BENGALURU: On Monday morning, residents of Lakshmipura in Anekal taluk were shocked to find stagnant water on the streets boiling and gas emanating from the ground, catching fire at many places.
Experts said the fire was due to methane gas emission from the nearby Bruhat Bangalore Mahanagara Palike (BBMP) landfill site.
Later in the day, BBMP officials inspected the site and decided to cap it with 2 feet of soil and plant 5,000 saplings.
In 2012, BBMP decided to send waste to an abandoned quarry spread across 7 acres and 29 guntas at Lakshmipura village, off Bannerghatta Road. A few months ago, the dumping was stopped.
BBMP authorities claim to have filled the top with soil. But with garbage beneath the soil, over a period of time, it generated methane gas, which percolated through the soil, spreading all over. This resulted in fire and the stagnant water is seen boiling at the surface. Some people are now using these noxious flames to cook food.
Narayanaswamy, a resident of Lakshmipura, said that they have been facing this problem for six months now. “There are many farmers who own land in and around this landfill site. Drilling a borewell within a 3-km radius of the landfill results in gas emission and fires. Water is contaminated and unfit to drink. Bengaluru’s garbage dump is proving a health hazard for us,” he said.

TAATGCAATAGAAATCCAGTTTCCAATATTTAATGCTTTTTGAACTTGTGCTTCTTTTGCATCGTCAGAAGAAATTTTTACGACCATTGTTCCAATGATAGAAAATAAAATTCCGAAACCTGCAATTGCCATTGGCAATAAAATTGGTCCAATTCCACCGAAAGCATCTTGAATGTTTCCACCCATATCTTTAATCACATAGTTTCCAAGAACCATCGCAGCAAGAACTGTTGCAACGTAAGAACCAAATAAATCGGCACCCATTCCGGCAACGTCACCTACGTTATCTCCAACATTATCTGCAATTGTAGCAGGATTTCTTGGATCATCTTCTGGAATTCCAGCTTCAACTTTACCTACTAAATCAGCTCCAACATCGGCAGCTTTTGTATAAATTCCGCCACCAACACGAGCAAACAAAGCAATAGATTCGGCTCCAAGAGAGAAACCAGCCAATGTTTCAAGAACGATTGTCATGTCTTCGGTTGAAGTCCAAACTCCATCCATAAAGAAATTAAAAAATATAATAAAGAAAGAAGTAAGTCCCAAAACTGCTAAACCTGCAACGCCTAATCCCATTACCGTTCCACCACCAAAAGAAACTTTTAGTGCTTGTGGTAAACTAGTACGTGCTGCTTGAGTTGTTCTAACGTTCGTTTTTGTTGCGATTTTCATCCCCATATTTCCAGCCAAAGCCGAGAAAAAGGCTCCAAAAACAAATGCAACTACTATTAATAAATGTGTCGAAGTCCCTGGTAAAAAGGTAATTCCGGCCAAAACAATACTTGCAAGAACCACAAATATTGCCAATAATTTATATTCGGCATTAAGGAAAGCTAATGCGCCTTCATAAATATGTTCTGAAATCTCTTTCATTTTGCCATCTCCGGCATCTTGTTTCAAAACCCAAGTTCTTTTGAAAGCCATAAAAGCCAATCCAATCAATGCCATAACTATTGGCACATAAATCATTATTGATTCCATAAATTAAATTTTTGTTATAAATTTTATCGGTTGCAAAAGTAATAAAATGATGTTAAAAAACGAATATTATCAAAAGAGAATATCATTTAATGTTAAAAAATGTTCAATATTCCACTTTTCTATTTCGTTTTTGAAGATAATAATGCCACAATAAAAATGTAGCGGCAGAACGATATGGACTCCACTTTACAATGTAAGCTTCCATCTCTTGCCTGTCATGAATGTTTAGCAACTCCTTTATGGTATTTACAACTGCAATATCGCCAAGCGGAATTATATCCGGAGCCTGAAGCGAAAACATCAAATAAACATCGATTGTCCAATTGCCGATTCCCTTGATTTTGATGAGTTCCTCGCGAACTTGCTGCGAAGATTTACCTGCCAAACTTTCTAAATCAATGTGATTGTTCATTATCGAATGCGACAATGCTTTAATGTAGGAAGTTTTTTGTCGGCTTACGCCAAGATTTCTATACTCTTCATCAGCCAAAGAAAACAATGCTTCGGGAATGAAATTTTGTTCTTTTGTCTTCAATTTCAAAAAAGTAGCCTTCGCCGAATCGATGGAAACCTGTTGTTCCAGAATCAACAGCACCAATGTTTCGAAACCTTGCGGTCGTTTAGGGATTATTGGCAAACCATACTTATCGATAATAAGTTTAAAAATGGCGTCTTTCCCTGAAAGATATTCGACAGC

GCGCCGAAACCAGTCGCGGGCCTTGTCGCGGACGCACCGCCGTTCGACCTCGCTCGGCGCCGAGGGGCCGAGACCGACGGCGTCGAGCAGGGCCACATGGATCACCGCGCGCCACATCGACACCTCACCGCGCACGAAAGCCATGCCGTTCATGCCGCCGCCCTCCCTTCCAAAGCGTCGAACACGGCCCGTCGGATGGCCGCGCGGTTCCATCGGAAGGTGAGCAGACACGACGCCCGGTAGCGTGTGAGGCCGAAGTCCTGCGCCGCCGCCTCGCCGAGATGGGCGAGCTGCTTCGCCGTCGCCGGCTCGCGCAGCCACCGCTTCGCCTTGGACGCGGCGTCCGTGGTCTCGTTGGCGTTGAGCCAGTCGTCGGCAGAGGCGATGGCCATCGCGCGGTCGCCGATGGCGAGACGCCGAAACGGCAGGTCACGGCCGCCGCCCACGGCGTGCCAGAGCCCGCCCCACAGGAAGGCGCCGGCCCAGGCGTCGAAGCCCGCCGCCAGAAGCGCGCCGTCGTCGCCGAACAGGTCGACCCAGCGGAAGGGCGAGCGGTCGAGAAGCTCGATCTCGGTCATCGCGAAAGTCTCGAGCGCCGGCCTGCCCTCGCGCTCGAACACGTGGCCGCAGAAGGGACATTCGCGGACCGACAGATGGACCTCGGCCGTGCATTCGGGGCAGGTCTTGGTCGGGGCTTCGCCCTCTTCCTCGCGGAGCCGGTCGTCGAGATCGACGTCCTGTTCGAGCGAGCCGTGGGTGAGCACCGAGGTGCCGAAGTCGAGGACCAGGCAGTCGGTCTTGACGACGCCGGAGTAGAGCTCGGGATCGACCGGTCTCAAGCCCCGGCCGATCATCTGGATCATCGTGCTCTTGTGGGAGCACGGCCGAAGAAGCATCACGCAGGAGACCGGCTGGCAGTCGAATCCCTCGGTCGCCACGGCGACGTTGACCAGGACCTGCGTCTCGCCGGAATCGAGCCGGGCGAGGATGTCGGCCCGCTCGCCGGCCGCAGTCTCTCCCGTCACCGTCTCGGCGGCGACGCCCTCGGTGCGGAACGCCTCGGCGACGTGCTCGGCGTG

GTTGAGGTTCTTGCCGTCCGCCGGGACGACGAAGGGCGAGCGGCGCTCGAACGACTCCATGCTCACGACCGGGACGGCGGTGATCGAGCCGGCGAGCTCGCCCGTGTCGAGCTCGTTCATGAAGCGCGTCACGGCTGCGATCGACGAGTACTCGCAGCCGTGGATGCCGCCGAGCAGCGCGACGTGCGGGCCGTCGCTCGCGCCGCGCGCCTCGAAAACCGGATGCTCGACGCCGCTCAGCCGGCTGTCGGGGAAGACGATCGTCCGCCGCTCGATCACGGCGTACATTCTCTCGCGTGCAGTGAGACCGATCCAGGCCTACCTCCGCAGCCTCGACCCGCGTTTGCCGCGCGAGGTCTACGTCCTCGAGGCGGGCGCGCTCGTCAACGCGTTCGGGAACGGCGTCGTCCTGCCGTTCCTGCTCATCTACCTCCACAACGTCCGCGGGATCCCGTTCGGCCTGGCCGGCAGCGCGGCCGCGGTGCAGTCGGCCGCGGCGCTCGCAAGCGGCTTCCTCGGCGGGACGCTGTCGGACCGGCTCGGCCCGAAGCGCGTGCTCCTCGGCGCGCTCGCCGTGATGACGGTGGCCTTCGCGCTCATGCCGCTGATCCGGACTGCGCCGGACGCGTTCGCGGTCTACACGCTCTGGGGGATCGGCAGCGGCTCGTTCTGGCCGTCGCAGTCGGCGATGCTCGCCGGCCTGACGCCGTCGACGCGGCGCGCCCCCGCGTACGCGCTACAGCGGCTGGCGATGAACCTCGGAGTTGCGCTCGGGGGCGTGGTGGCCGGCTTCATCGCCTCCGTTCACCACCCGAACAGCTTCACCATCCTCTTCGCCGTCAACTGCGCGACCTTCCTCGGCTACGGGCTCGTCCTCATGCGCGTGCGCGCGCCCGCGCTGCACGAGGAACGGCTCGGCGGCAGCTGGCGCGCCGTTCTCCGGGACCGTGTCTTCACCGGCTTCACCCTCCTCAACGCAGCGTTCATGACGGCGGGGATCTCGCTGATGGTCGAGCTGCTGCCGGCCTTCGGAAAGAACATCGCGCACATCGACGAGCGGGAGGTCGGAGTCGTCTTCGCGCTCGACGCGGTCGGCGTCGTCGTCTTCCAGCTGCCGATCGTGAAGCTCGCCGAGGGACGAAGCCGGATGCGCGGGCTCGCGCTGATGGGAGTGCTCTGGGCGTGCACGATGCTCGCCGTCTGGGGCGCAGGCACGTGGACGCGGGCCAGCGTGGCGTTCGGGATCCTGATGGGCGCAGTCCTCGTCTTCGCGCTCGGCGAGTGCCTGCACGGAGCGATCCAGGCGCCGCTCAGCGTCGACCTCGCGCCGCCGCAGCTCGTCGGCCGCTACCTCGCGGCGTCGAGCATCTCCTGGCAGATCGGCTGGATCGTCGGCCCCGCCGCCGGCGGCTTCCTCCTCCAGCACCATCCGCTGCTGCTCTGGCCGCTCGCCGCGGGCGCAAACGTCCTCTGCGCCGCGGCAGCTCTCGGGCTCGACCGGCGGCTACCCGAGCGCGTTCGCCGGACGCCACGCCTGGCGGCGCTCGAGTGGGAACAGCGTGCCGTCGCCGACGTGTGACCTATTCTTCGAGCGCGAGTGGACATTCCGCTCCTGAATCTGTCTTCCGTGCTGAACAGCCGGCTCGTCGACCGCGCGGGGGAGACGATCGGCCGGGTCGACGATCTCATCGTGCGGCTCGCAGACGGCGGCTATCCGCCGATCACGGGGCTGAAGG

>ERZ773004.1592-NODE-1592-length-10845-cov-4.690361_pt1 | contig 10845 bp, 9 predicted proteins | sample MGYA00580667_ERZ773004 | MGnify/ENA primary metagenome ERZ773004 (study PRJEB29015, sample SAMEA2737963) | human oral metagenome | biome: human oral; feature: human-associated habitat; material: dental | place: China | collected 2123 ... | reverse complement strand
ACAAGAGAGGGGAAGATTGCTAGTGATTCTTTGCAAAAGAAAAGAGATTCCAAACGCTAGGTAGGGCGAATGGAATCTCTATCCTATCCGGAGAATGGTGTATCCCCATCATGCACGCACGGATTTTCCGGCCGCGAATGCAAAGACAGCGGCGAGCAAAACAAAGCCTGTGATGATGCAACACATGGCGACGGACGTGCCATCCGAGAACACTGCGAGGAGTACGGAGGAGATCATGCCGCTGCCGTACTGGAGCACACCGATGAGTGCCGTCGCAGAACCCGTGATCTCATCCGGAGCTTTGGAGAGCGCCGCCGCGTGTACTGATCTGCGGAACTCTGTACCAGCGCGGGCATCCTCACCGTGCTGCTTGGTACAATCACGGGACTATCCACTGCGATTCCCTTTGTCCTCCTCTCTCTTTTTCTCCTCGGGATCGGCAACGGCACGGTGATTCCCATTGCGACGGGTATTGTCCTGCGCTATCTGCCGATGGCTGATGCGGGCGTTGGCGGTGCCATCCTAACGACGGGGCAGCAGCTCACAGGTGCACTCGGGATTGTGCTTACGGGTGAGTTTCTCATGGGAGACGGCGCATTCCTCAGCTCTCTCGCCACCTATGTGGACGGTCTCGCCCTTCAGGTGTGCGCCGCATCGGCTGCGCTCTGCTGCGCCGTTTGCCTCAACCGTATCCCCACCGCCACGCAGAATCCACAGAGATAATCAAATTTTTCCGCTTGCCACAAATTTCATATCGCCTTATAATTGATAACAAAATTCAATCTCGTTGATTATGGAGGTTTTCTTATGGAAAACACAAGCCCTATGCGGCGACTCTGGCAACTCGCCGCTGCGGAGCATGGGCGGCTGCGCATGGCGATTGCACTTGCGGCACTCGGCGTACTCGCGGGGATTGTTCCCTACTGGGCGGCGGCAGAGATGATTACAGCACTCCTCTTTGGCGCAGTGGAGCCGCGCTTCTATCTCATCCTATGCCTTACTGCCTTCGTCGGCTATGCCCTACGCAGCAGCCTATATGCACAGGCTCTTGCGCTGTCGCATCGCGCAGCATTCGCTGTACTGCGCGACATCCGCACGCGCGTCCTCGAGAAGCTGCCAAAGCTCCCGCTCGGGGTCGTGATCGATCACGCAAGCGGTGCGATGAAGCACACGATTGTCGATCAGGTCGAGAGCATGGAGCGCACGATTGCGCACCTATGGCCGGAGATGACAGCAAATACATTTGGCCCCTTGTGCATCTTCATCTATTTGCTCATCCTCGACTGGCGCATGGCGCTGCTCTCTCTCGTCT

Naveen, chairman of Mantapa Gram Panchayat under which Lakshmipura falls, told Express that BBMP had been dumping waste for the past three-and-half years.
The disposal of garbage in an unscientific manner has resulted in the fires, he said.
Emission of harmful gas is because the authorities are not topping the garbage with soil as per the procedures. “We have complained to the tahsildar and the BBMP officials, but with no result,” he said.
“It is affecting the health of the people living in the vicinity. Many complained of skin ailments. Farmers are suffering as groundwater is contaminated,” Naveen said.
However, BBMP authorities denied receiving any complaints. Bommanahalli zonal commissioner Muniraju said, “It is an abandoned quarry. We used to dump a layer of waste followed by a layer of soil every time. Due to rain, one side of the dump cracked open causing emission of methane gas. Now, we have dug up the dump and placed a pipe so that methane can come out of it. We have also dug up at 12 places through which gas will evaporate. Organic solution is sprayed to absorb methane gas,” he said.
‘Can Happen in Any Landfill Sites’
Prof Ramachandra Mohan, Head of the Department (Geology), Bangalore University, told Express, “When unsegregated waste dumped in a landfill site comes in contact with water, bacterial fermentation takes place. During this process, methane gas is produced. When the gas comes in contact with air, it has the tendency to catch fire. Biogas and gobar gas produced from mixed waste is combustible. This can happen in any landfill sites, including Mavallipura and Mandur.”